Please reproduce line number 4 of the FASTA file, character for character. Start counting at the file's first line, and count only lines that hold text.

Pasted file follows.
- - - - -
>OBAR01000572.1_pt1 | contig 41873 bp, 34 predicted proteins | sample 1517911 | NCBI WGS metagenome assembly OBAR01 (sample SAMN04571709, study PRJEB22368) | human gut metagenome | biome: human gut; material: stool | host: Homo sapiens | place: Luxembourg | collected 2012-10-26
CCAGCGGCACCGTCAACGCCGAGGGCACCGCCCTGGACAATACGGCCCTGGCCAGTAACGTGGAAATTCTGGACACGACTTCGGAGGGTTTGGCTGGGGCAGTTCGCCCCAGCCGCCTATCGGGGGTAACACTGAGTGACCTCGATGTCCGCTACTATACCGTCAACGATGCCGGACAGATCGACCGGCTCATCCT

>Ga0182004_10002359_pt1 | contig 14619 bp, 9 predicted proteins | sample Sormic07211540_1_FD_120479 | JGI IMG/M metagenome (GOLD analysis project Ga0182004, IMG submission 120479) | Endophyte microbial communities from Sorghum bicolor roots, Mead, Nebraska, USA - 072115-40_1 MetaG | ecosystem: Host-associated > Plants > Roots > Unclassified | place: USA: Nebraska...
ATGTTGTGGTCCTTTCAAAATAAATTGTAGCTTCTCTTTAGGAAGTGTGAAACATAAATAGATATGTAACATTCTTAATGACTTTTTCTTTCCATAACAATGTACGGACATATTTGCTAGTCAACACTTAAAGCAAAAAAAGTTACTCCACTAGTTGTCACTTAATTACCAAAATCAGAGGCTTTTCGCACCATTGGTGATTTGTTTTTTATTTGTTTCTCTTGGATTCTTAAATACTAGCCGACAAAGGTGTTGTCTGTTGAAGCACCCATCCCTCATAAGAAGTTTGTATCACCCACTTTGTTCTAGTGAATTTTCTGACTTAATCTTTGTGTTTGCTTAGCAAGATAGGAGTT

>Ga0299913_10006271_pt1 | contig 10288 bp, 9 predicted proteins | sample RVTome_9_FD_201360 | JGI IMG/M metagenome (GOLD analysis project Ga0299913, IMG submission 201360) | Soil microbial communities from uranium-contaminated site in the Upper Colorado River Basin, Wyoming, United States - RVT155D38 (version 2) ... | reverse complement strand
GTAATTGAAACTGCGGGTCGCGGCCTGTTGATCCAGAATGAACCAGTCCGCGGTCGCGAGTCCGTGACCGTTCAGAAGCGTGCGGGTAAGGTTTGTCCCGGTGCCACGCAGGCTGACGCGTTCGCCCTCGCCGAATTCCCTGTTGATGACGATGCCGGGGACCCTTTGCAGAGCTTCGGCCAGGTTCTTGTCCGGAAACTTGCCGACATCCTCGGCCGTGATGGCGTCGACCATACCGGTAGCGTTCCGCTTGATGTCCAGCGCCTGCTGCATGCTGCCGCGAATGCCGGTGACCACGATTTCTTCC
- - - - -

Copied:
ATGTTGTGGTCCTTTCAAAATAAATTGTAGCTTCTCTTTAGGAAGTGTGAAACATAAATAGATATGTAACATTCTTAATGACTTTTTCTTTCCATAACAATGTACGGACATATTTGCTAGTCAACACTTAAAGCAAAAAAAGTTACTCCACTAGTTGTCACTTAATTACCAAAATCAGAGGCTTTTCGCACCATTGGTGATTTGTTTTTTATTTGTTTCTCTTGGATTCTTAAATACTAGCCGACAAAGGTGTTGTCTGTTGAAGCACCCATCCCTCATAAGAAGTTTGTATCACCCACTTTGTTCTAGTGAATTTTCTGACTTAATCTTTGTGTTTGCTTAGCAAGATAGGAGTT